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Commitment needed on Pakistan

Will the United States and Pakistan ever trust each other enough to cooperate fully in fighting the Taliban and al-Qaida?

This was the question haunting last week's high-level strategic dialogue between top officials of the two countries, which aimed to put their prickly relationship on a new, deeper footing. Although Pakistan's delegation was headed by its foreign minister, the urbane Shah Mahmood Qureshi, it also included its stern-faced, powerful military commander, Gen. Ashfaq Kayani.

Washington promised to speed up delivery of economic aid and military equipment, along with compensation for Pakistan's increased efforts at battling militants on the Afghan border. "This is a new day," declared Secretary of State Hillary Rodham Clinton, who hopes to shrink the yawning trust deficit between the two countries.

But are there grounds to believe that, when it comes to fighting militants, the two countries' interests can converge?

Skeptics abound. Washington has been frustrated in the past by Pakistan's focus on its archenemy India, and its unwillingness to root out Afghan Taliban and al-Qaida from havens along the Afghan border. Pakistan helped train the (anti-Indian) Afghan Taliban in the 1990s, and views them as a useful card should the United States quit Afghanistan soon.

Yet, times are changing. In 2009, Pakistan began seriously fighting its own militants along the border. There is intense U.S.-Pakistani intelligence cooperation on drone attacks -- against their Taliban enemies and ours. And in a secret joint raid, Pakistani and U.S. intelligence forces recently captured the Taliban's top military commander, Mullah Abdul Ghani Baradar. Pakistan then arrested several other senior Afghan Taliban.

Doubters may question the motives for these arrests. But I agree with Bruce Riedel, the director of President Obama's 2009 review of Afghanistan-Pakistan policy, who says: "While there is every reason to be skeptical, one shouldn't let skepticism hide the fact that there is something going on."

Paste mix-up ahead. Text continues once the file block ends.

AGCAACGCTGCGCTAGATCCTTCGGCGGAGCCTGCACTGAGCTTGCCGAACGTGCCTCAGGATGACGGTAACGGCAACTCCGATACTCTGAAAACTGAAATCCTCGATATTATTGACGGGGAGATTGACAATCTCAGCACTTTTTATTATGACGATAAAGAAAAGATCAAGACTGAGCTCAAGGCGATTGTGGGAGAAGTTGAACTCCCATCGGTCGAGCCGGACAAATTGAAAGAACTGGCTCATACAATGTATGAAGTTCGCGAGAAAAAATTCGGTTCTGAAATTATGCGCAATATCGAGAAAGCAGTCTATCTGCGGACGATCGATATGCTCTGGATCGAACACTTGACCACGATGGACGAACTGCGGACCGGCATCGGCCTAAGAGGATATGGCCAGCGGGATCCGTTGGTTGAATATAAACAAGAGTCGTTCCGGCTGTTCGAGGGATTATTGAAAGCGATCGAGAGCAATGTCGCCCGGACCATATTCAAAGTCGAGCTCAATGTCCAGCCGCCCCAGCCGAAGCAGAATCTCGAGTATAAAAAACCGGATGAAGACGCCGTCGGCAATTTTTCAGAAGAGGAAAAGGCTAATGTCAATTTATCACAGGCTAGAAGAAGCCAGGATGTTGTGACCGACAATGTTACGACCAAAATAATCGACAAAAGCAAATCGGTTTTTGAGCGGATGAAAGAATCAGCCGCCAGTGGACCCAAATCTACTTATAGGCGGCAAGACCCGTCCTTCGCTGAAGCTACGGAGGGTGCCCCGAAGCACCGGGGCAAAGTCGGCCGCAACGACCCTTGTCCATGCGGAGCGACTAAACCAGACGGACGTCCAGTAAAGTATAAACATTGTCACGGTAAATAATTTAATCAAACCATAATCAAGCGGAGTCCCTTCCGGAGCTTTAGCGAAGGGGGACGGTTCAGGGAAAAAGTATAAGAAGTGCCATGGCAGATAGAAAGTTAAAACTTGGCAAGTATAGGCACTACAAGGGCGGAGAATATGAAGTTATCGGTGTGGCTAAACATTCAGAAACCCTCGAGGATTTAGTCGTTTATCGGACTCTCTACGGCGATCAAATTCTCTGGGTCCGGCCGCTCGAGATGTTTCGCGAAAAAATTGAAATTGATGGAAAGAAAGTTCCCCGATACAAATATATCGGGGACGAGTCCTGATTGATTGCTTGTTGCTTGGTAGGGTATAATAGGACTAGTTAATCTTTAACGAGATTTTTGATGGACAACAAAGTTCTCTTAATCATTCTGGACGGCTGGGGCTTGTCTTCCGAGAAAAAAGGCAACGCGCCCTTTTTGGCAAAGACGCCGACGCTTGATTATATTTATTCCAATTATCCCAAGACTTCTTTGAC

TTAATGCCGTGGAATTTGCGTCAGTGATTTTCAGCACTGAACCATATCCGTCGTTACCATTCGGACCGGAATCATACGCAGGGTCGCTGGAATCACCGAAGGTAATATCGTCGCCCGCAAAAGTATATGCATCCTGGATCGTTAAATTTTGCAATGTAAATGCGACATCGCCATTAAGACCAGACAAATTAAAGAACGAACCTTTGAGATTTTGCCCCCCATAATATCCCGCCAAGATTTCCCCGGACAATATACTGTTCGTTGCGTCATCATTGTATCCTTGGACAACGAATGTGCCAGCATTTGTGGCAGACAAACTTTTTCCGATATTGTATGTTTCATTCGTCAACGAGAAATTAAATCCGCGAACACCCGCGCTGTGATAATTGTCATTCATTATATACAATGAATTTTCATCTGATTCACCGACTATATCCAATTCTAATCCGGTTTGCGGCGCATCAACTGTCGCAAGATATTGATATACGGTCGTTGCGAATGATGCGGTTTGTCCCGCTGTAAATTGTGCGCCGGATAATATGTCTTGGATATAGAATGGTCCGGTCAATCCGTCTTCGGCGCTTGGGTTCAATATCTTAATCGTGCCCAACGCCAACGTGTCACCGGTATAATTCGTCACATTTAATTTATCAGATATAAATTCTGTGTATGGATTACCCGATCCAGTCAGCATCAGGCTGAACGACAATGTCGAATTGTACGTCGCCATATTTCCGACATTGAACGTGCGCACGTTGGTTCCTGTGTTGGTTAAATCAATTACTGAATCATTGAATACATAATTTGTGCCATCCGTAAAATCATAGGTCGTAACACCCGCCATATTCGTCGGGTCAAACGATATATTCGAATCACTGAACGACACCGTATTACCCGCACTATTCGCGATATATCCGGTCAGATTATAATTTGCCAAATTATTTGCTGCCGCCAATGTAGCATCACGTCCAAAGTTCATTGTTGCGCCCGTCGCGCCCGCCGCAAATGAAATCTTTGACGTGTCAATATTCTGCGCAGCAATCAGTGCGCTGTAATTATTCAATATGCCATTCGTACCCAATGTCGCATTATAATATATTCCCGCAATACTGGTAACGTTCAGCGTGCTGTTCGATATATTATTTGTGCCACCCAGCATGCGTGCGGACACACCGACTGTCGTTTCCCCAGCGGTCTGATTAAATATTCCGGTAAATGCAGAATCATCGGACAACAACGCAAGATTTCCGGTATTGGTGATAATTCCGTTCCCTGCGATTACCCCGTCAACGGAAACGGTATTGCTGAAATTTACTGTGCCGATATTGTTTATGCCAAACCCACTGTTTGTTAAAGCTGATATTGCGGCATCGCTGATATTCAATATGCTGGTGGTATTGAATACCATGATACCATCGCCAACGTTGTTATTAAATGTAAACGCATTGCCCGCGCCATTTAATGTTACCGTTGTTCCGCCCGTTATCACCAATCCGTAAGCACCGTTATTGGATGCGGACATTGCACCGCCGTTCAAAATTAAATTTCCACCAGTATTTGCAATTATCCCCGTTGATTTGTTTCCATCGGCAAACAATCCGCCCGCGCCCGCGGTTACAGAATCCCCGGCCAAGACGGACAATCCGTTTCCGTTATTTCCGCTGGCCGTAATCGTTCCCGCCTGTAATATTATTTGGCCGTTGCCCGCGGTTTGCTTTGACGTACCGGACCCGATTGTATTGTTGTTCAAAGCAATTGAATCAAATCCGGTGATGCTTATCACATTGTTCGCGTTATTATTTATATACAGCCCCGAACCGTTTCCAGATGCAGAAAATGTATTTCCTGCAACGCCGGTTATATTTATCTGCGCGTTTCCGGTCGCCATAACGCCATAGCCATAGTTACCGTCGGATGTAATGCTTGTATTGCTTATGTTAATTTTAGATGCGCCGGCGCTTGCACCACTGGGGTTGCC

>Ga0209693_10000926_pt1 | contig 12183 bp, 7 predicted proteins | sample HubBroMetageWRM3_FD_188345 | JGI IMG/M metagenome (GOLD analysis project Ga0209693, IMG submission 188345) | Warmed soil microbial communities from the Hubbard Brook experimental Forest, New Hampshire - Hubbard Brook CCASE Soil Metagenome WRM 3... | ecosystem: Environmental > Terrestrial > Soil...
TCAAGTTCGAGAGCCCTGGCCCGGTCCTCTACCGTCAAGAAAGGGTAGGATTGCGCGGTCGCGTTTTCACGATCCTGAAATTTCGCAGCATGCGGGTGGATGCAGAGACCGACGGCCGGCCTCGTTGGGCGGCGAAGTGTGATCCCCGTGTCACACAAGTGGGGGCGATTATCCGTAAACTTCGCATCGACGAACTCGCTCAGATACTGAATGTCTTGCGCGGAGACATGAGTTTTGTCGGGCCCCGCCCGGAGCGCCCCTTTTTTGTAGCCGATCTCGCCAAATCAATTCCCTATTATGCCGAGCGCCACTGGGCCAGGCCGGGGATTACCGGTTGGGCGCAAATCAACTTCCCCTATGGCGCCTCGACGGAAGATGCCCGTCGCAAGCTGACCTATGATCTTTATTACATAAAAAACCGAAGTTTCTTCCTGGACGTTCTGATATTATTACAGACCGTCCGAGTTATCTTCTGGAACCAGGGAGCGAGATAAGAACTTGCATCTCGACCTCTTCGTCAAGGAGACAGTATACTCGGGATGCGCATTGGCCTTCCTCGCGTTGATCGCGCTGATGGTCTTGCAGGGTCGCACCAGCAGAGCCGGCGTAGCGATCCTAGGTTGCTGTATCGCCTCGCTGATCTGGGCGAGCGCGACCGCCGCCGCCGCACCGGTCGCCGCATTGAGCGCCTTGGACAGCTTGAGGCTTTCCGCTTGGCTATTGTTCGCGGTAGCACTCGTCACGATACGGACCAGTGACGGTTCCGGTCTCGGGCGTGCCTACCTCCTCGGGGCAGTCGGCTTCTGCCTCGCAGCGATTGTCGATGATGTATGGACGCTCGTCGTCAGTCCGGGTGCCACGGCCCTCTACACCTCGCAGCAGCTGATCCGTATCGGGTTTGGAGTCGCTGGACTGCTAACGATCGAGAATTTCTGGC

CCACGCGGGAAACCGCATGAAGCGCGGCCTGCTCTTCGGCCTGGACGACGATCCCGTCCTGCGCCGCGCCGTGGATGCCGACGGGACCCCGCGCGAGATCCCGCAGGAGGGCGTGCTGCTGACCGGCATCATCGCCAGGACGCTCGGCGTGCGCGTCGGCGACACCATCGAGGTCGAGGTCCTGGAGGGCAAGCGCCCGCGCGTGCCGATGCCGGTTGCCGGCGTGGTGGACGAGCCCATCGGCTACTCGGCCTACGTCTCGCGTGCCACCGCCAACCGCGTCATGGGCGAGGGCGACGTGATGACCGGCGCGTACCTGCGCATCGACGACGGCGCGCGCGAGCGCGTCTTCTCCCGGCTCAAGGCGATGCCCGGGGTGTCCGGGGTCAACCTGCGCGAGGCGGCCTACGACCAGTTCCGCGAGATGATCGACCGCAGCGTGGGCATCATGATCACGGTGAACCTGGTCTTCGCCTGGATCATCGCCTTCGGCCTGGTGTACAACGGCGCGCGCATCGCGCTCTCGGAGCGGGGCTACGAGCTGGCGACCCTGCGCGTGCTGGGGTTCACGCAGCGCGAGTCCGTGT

Riedel said he thinks the Pakistani military realized they could no longer tolerate their own Taliban, who had broken deals and were attacking army and intelligence bases. Once the Pakistanis began a war against their own militants, Riedel said, "they found that the Afghan and Pakistani Taliban were joined at the hip, and hard to separate." So their attitude toward the Afghan Taliban changed, too.

That doesn't mean the United States and Pakistan now operate from from the same playbook. Some U.S. officials doubt Pakistan will move against other Afghan Taliban groups in North Waziristan. The Pakistanis say they have enough on their plate for now and want to attack in sequence.

Some speculate the recent arrests were part of an effort by Pakistan's ISI intelligence agency to ensure it controls any talks between Afghan Taliban and the Kabul government of President Hamid Karzai; there were rumors one of his brothers had been meeting with Baradar. Pakistan should definitely have a seat at the bargaining table, but the ISI can't control all.

The Pakistanis, for their part, have genuine concerns about our intentions, and how they will affect Pakistani interests. Having lost more than 2,200 men in the fight against militancy, they feel they have earned a sizable reward (although their expectations may be overinflated). They also want to know whether the Obama administration is focused on tactics or on strategy for the long term.

With all the buzz about a U.S. pullout from Afghanistan starting in 2011, Pakistanis worry we're going to exit hastily and leave them with an unstable border. "Part of our price," says one Pakistani official, "is that you don't get us into this fight and (then) you leave us holding the bag."

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